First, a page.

Pauline’s passion for literacy and creativity is well recognised within the communities she serves. She has dedicated her 28-year library career to engaging young people in the wonder of books and reading for pleasure. Pauline has 30 schools and 7 libraries within her remit, and her active promotion of libraries and literacy – from babies through to teenagers – has created a much-valued reading ethos.
Pauline has often been a part of the children’s lives from when they were babies through to adulthood. Everyone knows Pauline and the great work she does! Pauline’s dedication is so well recognised that she recently received the Citizen of the Year Award 2019 from the children and families of Ladybank Primary School. She endeavours to encourage and develop a reading culture and a love for stories, ultimately enriching the lives and opportunities of the young People in North East Fife.
Pauline continues to do everything in her power to ensure every child in North East Fife has access to the library service in some way. In addition, she has worked very hard to establish and maintain strong relationships with all 30 of her schools, to ensure they have access to our services even when there may be no physical library presence within the communities. This includes Bookbug sessions, accommodating trips to the library, story times, providing access to author events and participating in the annual Big Book Brain Quiz and P.7 Book Awards. Her dedication to providing literary opportunities has resulted in a well-established reading culture which is highly valued within the community.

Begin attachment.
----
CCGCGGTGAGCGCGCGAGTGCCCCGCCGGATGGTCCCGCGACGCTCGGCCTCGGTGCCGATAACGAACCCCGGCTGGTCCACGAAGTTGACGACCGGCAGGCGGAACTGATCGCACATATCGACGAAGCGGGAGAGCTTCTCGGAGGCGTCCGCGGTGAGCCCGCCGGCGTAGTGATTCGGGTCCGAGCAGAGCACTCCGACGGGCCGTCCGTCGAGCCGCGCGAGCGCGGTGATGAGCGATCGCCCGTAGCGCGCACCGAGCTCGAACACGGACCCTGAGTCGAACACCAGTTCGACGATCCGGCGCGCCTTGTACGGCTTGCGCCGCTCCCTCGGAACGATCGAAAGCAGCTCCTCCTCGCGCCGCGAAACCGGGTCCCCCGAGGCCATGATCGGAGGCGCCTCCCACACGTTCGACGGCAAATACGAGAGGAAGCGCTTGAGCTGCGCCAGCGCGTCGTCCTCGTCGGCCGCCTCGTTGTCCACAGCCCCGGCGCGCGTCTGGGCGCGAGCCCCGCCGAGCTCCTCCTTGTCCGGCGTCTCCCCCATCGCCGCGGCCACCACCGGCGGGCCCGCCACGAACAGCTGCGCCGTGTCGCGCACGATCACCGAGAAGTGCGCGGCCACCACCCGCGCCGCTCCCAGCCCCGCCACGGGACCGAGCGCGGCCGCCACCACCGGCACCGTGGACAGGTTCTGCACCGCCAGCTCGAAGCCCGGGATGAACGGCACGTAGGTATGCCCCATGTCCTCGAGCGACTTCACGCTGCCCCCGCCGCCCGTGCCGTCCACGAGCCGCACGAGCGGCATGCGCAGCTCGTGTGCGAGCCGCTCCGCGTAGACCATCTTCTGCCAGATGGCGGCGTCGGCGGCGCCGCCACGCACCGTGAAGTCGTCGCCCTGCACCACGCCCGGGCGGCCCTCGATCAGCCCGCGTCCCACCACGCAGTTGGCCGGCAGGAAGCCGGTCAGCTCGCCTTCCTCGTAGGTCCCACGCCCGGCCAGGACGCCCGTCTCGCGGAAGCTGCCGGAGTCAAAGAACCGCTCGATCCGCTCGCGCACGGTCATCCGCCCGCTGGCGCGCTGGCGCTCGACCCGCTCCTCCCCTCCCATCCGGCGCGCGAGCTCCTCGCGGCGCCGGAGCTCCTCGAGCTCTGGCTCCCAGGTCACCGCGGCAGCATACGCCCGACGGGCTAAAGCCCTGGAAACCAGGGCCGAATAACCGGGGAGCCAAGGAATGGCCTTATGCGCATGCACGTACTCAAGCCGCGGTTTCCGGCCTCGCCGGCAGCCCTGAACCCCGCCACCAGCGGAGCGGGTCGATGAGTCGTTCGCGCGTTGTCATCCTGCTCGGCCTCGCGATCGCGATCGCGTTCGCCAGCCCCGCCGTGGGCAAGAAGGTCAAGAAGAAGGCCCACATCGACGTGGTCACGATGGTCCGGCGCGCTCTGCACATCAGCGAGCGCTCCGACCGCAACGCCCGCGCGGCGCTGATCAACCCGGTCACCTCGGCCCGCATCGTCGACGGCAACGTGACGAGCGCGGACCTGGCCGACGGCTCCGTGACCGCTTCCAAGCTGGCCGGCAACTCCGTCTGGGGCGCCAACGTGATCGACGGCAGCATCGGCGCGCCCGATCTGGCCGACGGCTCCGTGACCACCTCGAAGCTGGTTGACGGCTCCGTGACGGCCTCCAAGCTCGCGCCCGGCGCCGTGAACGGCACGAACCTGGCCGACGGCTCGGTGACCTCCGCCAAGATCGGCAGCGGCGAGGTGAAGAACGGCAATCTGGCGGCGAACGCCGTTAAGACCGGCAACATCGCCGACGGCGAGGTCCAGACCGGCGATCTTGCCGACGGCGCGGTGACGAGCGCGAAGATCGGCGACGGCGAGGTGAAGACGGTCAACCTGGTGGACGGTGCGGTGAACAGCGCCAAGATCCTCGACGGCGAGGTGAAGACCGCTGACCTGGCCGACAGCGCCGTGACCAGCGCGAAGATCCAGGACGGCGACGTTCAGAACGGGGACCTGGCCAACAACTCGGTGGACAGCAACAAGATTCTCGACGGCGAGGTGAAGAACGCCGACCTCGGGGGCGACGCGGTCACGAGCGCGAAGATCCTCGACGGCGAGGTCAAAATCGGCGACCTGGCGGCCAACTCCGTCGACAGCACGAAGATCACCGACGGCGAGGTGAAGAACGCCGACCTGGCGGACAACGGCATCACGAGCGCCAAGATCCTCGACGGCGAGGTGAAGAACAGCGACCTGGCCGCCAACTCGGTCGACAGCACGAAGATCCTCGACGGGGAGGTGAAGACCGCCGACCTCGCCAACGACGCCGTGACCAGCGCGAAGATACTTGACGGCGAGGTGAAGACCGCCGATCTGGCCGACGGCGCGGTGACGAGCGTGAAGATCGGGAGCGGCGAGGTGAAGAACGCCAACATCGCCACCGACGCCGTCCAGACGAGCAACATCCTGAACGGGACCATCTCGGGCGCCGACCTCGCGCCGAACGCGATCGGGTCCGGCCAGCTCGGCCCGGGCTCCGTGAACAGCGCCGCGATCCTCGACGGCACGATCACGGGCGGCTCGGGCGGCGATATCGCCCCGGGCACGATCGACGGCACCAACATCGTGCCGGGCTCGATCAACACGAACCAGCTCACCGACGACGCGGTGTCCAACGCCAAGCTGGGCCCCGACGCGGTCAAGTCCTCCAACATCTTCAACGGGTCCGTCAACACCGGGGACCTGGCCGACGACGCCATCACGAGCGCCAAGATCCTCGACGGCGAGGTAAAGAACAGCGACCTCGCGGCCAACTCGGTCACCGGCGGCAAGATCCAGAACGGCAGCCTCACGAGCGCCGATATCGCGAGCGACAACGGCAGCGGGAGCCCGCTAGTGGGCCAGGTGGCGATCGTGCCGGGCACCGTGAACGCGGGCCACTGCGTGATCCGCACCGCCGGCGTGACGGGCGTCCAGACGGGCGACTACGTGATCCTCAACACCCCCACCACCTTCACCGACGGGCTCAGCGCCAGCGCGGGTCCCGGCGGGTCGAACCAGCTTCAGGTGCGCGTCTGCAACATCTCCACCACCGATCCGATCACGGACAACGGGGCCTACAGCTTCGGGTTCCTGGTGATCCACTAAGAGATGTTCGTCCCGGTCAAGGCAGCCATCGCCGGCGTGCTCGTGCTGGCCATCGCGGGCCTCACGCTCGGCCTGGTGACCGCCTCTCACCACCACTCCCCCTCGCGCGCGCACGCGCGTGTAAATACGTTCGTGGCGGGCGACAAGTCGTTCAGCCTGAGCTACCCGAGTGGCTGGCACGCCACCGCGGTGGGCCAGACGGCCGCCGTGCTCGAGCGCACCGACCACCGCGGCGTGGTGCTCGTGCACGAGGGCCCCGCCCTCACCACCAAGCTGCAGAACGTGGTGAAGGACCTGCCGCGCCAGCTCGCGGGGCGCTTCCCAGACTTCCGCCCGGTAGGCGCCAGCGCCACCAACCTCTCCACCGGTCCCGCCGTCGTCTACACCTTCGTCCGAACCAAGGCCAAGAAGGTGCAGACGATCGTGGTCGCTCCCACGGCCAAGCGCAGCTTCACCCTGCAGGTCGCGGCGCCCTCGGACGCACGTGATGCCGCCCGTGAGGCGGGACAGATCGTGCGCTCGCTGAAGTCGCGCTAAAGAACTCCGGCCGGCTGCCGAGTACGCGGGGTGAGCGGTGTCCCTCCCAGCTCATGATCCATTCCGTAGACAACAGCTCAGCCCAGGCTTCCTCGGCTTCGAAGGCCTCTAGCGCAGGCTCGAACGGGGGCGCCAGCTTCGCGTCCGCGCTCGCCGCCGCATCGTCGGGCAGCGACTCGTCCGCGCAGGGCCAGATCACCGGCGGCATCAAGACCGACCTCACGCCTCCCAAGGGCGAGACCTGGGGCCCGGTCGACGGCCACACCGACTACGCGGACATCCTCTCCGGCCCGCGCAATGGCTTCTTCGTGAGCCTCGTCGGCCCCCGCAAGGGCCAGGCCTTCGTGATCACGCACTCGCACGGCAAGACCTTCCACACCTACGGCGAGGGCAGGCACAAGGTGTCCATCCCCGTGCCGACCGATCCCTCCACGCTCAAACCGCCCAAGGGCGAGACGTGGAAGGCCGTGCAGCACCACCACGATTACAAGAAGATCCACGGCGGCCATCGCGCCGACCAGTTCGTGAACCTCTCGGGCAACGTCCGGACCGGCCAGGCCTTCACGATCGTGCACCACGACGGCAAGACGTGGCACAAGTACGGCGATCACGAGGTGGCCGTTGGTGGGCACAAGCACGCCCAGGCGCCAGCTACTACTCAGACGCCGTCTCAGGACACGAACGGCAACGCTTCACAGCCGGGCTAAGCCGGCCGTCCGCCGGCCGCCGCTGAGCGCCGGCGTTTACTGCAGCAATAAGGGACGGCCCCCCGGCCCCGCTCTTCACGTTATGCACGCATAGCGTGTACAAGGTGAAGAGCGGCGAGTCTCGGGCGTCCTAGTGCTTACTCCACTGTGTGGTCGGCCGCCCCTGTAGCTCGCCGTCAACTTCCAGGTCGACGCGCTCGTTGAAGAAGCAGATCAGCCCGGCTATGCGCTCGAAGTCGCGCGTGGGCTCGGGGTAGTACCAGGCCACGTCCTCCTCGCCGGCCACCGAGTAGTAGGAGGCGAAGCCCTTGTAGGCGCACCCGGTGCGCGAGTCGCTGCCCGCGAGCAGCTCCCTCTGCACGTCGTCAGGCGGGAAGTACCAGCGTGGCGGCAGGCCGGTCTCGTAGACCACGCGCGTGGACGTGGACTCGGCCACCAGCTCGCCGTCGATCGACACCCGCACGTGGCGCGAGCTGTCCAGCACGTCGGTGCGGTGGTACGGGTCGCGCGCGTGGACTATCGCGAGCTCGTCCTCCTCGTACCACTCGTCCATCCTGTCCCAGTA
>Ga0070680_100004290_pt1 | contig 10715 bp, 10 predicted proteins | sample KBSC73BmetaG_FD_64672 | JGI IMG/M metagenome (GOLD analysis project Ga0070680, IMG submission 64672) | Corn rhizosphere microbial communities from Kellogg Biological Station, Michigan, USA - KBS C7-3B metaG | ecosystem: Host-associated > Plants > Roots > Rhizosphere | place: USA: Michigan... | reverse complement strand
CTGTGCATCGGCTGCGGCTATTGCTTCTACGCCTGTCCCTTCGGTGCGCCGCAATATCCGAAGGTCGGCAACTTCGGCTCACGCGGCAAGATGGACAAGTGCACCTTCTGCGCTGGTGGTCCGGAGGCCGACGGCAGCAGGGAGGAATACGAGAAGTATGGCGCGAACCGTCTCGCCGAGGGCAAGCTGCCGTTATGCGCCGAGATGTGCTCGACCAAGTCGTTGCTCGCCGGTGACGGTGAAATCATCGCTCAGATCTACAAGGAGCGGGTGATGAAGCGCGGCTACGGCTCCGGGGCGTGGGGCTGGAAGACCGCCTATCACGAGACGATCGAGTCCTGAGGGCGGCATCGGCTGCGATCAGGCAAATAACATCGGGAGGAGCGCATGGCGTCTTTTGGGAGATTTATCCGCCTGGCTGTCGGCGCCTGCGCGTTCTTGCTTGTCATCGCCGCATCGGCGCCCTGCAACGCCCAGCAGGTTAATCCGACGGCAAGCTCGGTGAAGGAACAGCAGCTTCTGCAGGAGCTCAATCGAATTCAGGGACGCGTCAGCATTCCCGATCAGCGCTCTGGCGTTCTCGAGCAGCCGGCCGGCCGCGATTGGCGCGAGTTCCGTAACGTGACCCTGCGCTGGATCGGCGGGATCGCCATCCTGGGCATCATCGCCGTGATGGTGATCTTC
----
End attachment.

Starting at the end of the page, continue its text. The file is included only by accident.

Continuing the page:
Pauline is a valued and dedicated employee, who exudes passion and enthusiasm in everything she does. In an area of Fife hit hardest by library closures over the years, Pauline has ensured that the presence of the Library Service and promotion of literacy remains within these affected areas.
What the judges said:
‘Pauline is my personal winner out of this long-list. The main reasons being:
Her work in libraries is so significantly needed, and has been for the past decade really, and she has been succeeding in keeping libraries and literature in people’s lives, which is no mean feat.
Libraries have suffered in a more extreme way than the arts as a whole and, whilst further suffering for other art forms might sadly be just around the corner, Pauline Smeaton’s work deserves exposure. Her activity is also very focussed on schools and on children. Arts in education may continue to suffer over the coming years, but the way in which Pauline ensures access to books will be a sure-fire way of ensuring the education, literacy, freedom and independence of young people in her local area.’
Photo credit: ONFife (Fife Cultural Trust)